Young European Socialists to UK Labour’s young activists: “We’ve missed you!”

21st July, 2018 10:17 am

Earlier this month, more than thirty delegates from Labour Students, the Young Fabians and Rainbow Rose took part in the annual Young European Socialist (“YES”) Summer Camp 2018. This was the largest UK delegation in living memory, with members from across the Labour movement joining our European comrades.

Historically, Labour has been reluctant to participate in YES events. To produce such a show of strength this year was striking, and perhaps reflected a desire to engage with the left across Europe at a time when Labour’s future relationship with it remains uncertain.

UK political culture is markedly insular. Most continental youth wings are actively engaged in YES and other initiatives. In the UK, however, awareness of it, its strengths and weaknesses, and the possibilities it offers members are relatively unknown. The lack of a delegation to YES is usually perceived as a sign of weakness, but Labour’s youth movement has rarely made participation a priority. The existence of two UK teams this year and their sheer size came as a genuine surprise to our European comrades, many of whom said “we’ve missed you”.

YES is the youth wing of the Party of European Socialists (“PES”), the grouping of which UK Labour is a longstanding member. It is through this formal affiliation that we have sister parties in Europe. PES, meanwhile, has a relationship with the Socialist International and the Progressive Alliance, two global alliances that emerged through splits earlier this decade.

As such, activity in YES is a key component of participation in the European and worldwide left movement. It is an important part of situating our politics within what is happening in Europe and further afield. It offers young members the opportunity to realise that our struggle, the progressive fight in the UK, should not be seen in isolation, but as part of a broad effort.

YES is not only a summer camp, but also offers European seminars on political economy, education and other pressing topics – all of which concern, or should concern, progressive activists in the UK. It is the biannual YES Congress that puts forward policies, which PES then pursue in the European Parliament. For one, YES Congress first formulated the idea of the European Youth Guarantee.

Perhaps even more crucial is the ability to share ideas. Delegates from as far away as Mali and Ghana were invited and funded to learn and share their experiences. Asif Mohammed, a UK delegate, spoke at a workshop on refugees. Isaac Stanley ran a workshop on social economy and economic democracy in collaboration with a representative from the Czech organisation Idealiste.cz. Leaders of PES and the Socialists and Democrats Group in the European Parliament join and socialise with participants. Delegates were able to meet with members of PES Women and Rainbow Rose, the women’s and LGBTI networks within PES. One of the highlights of the Summer Camp, however, is bilateral delegation meetings, where activists are able to pool experiences with their counterparts in other states.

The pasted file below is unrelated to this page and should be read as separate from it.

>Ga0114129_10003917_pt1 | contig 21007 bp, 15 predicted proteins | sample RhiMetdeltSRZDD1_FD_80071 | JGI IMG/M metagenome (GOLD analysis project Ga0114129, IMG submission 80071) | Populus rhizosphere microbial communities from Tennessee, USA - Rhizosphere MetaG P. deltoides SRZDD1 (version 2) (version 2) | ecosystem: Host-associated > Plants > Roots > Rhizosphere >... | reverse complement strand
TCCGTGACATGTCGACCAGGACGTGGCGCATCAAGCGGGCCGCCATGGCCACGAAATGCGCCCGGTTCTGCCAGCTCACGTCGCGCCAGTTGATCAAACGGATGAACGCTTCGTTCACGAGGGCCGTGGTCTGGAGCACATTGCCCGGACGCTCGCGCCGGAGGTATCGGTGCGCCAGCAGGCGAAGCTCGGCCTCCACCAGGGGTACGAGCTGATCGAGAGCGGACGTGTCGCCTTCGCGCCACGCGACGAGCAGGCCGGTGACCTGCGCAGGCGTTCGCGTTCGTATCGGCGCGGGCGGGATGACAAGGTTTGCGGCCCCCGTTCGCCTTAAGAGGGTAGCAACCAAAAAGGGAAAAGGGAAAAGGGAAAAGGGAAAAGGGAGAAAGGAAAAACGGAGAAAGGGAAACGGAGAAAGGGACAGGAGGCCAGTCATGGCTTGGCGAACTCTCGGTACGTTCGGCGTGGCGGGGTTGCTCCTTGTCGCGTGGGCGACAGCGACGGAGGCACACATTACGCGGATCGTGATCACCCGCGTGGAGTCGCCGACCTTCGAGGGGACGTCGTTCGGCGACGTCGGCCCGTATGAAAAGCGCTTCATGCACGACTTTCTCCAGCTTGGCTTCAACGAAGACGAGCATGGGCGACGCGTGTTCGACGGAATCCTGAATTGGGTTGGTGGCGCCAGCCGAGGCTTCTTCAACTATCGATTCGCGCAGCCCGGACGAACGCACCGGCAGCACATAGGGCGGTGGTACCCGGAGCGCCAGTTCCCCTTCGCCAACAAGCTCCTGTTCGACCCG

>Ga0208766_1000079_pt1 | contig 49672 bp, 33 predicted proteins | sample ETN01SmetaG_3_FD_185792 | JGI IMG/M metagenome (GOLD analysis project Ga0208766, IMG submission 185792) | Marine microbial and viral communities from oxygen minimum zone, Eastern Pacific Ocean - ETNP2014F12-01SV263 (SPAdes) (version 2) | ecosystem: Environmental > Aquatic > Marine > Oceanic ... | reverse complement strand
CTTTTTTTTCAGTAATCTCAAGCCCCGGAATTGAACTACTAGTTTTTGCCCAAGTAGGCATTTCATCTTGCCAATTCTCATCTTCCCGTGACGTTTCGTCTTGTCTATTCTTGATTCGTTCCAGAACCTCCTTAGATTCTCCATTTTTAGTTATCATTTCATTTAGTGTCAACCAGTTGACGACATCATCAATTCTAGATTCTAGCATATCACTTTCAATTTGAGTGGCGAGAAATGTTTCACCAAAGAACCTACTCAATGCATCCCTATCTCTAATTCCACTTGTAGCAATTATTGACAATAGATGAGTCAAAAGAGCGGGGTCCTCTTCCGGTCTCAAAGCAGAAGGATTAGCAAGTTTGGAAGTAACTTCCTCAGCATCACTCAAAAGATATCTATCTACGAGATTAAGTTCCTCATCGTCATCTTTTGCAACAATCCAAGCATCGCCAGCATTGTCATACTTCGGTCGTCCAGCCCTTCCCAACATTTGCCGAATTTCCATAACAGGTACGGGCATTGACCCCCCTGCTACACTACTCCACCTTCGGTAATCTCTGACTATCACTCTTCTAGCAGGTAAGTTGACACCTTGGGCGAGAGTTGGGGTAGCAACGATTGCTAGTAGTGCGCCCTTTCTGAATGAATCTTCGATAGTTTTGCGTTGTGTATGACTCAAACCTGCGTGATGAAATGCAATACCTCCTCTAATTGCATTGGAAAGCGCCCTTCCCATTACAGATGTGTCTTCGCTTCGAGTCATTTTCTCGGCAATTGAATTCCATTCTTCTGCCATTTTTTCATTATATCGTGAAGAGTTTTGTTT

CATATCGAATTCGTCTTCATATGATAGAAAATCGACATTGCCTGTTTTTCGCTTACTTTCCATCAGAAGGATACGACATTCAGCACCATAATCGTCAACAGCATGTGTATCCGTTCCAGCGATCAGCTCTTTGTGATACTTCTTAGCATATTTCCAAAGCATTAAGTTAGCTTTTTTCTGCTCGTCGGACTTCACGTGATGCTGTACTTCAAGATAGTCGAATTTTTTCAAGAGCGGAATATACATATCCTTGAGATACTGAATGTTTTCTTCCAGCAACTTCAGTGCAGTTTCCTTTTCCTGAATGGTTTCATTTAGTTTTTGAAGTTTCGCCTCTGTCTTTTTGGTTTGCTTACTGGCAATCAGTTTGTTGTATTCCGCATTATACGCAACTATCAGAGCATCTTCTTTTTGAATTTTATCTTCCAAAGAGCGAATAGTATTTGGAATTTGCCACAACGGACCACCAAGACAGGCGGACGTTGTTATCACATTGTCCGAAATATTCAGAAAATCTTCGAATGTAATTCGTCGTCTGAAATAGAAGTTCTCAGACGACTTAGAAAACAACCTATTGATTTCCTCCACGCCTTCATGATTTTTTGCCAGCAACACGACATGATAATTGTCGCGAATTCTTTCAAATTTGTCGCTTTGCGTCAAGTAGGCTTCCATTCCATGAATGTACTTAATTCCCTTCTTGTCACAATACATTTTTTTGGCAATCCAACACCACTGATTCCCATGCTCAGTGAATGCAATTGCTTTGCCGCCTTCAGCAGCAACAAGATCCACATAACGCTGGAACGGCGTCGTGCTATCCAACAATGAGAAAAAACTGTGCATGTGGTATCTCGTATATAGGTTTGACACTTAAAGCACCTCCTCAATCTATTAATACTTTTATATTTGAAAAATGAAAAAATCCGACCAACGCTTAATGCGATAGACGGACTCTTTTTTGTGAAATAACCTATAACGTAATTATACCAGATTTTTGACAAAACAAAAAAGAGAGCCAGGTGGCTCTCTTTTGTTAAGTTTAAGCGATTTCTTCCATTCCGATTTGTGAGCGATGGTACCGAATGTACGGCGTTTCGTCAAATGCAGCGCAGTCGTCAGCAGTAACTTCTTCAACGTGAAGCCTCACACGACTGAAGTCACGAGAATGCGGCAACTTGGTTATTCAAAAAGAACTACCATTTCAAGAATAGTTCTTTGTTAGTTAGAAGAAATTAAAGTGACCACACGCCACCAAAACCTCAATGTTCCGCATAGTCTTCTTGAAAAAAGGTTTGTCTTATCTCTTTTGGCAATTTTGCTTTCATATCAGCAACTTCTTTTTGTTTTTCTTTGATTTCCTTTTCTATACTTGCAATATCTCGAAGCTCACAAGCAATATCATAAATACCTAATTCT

This year, the UK team met the German Jusos, with whom we discussed the dangers of Pasokification that the SPD face by entering a coalition government with the centre-right, and the problem of antisemitism on the left. We discussed Brexit and the Irish border with Irish Labour and SDLP in Northern Ireland and how to hold a diverse and divided country together with the Belgian JS. We shared experiences of the populist right with the Italian GD and debated how to combat the threat. We learned how to build about the successful experiences of Antonio Costa’s socialist government from the Portuguese JS.

These are all key discussions that the UK left, and the UK youth movement, need to be a part of. Our views on Brexit in the delegation were diverse, from backing a second referendum to a clear Leave position, but we all came back enriched with an understanding of what our comrades in Europe think about the negotiations. If the course stays, we will have left the European Union by the time of the next camp – the experience of understanding the position of our friends in Europe will enhance our contribution to the debate on the left.

All this is to say it is vital we maintain this engagement even after Brexit. Maintaining youth engagement is a powerful way to sustain connections. Young members should have the opportunity to take part in YES activities and seminars in the years to come. The Labour Party should actively encourage it, through bursaries and funding. The Young Fabians have, after years of prevarication, affiliated as observer members, and there are hopefully enough voices in the organisation to safeguard that status. There are hopefully now also 30 more voices in the Labour movement to do so more broadly across Young Labour, Labour Students and the trade unions. For better progressive ideas, shared and pooled with like-minded comrades across Europe. If the workers of the world are to unite, it is through participation in these organisations and events.

The next YES event will be the Progressive Youth Forum on the 28th – 30th of September in Frankfurt. We urge all young members who want to become involved in YES to join the UK YES events Facebook group for details of all events here or see the YES website here.

Jade Azim
Phil Freeman
Danny Filer
Charlotte Norton
Marley Robinson
Zainab Mohammed
Hunter C Christopher
Tom Follett
James Potts
Eden Kruh-Atar
Sam O’Bree
Rachael Ward
Adam Allnutt
Marley Robinson
Beth Steventon Crinks
Gertrude Kennedy
Ramesh Mendis
Ruth Day
Aisling Gallagher
Aisha Malik-Smith
Kuba Stawiski
Isaac Stanley
Charlie Hindhaugh
Jack Parker
Stella Tsantekidou
Ben van der Merwe

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